Exploring when and how adolescents sit: cross-sectional analysis of activPAL-measured patterns of daily sitting time, bouts and breaks
journal contributionposted on 2019-06-11, 00:00 authored by Lauren ArundellLauren Arundell, Jo SalmonJo Salmon, Harriet KoortsHarriet Koorts, Ana Maria Contardo AyalaAna Maria Contardo Ayala, Anna TimperioAnna Timperio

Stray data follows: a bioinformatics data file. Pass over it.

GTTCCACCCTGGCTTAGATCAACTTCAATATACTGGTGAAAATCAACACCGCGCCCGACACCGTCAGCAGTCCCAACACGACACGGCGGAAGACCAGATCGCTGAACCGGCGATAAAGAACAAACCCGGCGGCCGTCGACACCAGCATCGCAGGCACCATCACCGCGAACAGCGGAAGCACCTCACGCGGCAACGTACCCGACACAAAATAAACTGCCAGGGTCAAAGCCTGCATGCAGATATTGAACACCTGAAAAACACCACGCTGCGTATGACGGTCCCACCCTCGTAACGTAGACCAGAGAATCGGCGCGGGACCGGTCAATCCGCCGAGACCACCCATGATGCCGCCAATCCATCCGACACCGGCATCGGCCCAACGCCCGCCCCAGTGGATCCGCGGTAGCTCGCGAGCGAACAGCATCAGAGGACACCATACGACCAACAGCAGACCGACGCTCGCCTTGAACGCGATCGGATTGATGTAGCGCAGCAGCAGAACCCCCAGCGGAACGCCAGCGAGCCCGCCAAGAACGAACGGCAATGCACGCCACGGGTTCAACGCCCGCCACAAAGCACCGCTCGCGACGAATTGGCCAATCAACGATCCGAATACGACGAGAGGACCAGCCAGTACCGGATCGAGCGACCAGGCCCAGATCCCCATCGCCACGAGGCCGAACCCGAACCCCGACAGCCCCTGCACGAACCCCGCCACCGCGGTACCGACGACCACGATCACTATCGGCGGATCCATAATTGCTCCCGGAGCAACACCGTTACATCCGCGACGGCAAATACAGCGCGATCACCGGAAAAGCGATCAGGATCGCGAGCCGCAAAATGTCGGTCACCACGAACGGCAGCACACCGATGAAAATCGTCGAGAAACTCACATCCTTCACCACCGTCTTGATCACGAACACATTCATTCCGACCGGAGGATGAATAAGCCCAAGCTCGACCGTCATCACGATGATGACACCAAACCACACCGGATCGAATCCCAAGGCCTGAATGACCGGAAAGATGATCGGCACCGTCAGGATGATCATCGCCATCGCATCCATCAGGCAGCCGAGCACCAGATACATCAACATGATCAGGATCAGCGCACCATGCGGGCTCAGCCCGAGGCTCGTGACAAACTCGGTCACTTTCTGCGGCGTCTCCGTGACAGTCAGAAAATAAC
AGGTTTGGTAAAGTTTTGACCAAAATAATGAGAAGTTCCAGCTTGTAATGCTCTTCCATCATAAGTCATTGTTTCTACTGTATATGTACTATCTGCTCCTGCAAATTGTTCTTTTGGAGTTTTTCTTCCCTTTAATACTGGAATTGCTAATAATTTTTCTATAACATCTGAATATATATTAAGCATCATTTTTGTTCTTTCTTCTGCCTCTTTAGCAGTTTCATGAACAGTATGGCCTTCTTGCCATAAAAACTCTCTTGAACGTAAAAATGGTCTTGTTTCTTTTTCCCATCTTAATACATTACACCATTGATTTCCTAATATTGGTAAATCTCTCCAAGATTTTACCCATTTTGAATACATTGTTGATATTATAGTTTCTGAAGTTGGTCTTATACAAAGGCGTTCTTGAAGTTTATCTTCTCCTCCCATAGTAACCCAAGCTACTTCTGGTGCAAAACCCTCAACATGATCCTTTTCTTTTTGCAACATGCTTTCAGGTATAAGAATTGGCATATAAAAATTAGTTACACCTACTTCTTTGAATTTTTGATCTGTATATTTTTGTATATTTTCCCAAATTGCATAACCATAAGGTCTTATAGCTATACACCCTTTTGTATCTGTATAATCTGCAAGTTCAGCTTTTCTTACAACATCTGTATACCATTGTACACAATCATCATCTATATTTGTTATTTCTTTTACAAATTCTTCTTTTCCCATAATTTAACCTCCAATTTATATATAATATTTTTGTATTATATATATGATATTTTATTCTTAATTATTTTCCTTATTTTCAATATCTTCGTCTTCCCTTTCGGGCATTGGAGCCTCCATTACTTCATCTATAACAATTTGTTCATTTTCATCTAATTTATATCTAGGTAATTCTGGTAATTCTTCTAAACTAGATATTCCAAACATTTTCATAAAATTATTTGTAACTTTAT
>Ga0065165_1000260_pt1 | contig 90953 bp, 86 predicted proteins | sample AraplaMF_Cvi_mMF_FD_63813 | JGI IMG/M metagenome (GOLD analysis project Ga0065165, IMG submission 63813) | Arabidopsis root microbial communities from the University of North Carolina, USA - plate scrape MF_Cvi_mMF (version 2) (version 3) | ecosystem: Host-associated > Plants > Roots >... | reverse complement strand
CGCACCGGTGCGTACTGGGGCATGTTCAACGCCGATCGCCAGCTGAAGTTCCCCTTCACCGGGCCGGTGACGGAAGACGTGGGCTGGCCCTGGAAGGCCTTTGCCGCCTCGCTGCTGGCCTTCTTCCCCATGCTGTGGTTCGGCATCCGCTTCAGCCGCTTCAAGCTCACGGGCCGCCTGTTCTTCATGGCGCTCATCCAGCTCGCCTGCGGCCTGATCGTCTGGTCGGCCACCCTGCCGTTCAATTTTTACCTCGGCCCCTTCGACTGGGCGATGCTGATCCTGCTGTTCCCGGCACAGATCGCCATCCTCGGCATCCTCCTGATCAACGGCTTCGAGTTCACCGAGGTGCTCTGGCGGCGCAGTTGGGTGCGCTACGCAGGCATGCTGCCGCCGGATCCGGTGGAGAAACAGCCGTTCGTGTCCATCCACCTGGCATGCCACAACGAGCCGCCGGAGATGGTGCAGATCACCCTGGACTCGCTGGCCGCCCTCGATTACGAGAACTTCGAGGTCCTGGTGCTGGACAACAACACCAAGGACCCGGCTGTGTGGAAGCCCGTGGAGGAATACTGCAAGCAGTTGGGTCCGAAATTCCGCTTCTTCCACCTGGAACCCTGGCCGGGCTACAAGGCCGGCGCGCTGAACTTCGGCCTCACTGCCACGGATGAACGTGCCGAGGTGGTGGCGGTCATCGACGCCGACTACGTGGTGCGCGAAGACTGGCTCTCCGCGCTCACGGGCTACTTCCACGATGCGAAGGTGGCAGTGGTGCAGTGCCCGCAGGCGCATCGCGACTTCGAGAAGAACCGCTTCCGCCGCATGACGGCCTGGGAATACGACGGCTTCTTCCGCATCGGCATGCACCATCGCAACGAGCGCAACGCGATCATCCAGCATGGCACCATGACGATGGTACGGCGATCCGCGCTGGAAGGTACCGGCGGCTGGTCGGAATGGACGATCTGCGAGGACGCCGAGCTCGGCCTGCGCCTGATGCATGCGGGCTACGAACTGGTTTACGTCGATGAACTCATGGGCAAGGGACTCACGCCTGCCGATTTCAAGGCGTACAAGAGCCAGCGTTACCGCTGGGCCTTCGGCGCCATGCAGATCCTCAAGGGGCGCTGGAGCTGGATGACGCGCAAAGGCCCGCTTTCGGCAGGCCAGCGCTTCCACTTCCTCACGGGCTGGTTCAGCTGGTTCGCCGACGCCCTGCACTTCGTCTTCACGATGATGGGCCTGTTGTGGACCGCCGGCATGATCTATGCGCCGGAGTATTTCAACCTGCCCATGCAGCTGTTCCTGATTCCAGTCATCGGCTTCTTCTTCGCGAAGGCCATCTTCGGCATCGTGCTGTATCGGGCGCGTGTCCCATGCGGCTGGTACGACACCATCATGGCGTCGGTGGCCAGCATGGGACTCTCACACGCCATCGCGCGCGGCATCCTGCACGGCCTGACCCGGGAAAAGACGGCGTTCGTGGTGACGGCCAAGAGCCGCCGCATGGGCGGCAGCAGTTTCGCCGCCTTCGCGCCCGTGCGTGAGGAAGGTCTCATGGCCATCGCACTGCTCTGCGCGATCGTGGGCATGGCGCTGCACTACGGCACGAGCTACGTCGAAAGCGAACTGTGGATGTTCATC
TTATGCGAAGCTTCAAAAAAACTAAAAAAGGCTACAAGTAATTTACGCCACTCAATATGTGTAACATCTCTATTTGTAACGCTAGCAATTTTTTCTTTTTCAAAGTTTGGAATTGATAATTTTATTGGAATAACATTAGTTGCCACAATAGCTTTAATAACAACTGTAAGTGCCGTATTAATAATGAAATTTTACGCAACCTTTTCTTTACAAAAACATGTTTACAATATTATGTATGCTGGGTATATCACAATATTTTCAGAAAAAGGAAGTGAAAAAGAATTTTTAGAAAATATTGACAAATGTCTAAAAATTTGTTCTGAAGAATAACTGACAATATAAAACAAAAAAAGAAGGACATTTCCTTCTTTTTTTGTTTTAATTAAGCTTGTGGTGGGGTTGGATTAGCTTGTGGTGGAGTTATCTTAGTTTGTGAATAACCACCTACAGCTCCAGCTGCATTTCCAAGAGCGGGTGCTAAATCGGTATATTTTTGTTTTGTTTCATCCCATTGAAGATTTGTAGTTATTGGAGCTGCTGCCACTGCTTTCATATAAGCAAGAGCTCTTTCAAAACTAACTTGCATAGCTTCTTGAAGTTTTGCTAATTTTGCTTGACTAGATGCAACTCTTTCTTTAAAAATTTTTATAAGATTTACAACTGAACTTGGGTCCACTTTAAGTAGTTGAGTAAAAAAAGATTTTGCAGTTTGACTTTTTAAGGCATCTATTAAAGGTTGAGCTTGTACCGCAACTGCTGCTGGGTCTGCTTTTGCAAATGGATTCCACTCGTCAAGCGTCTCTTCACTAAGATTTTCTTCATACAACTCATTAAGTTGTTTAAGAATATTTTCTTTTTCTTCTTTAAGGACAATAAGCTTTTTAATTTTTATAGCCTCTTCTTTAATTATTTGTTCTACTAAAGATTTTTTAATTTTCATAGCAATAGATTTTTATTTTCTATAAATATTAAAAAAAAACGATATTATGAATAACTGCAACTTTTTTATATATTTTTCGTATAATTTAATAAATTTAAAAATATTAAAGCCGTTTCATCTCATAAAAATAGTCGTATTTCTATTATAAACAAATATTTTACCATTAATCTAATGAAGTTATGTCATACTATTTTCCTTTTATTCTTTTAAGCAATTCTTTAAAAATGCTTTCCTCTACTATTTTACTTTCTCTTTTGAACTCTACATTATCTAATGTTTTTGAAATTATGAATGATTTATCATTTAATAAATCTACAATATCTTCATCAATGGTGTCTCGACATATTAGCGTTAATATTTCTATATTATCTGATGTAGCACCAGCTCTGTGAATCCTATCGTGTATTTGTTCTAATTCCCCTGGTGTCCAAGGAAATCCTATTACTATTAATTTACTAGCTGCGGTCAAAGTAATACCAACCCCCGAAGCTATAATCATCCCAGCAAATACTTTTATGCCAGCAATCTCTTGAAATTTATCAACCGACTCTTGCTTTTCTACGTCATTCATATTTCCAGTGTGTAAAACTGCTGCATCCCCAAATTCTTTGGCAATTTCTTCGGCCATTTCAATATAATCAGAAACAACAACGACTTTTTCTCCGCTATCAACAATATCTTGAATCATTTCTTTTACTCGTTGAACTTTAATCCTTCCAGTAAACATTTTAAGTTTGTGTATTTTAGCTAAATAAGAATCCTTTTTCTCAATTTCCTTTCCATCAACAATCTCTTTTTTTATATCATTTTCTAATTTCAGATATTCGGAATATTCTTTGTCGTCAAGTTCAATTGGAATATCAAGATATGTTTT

BACKGROUND: This study describes patterns of adolescents' objectively-measured sitting volume, sitting bouts, and breaks in sitting during different days and periods of the day, and explored differences by sex and weekdays versus weekend days. METHODS: ActivPAL™ data were collected in August 2014-December 2015 from adolescents attending secondary government schools in Melbourne Australia. Eight periods (early morning, mid-morning, morning break, late morning, lunch, early afternoon, late-afternoon and evening) were extracted for each day. School time, class time and out-of-school time were also extracted for weekdays. The percentage of time sitting, percentage of each hour in prolonged sitting (sitting bout ≥10 min), and number of sitting breaks/hour were calculated for each period. Differences by sex, and week and weekend days were determined using t-tests. RESULTS: Participants (n = 297, 15.4 ± 1.6 years) spent 68% of their day sitting; ~ 30% of each hour in prolonged sitting and 3.1 sitting breaks/hour. Sitting time was greater during class time (75%) and school (70%) compared to out-of-school time (65%). Sitting patterns differed between week and weekend days for all periods except the evening period. Girls had higher proportion of sitting during class than boys (76% vs 72% respectively) and school hours (72% vs 67%), more prolonged sitting during school hours (27% vs 23%), and more sitting breaks per hour during out-of-school time (2.6 vs 2.4), but fewer during class (2.5 vs 3.3) and school hours (2.7 vs 3.3). Sitting patterns did not differ by sex on weekend days. CONCLUSIONS: Adolescents spent two-thirds of their waking hours sitting, with distinct patterns on weekdays and weekend days. Even though boys and girls were exposed to the same school day routine, girls spent more time sitting and had fewer sitting breaks. Class times, school breaks and the evening period were identified as key intervention periods. Further research is needed to understand the behavioural differences, and guide future intervention design.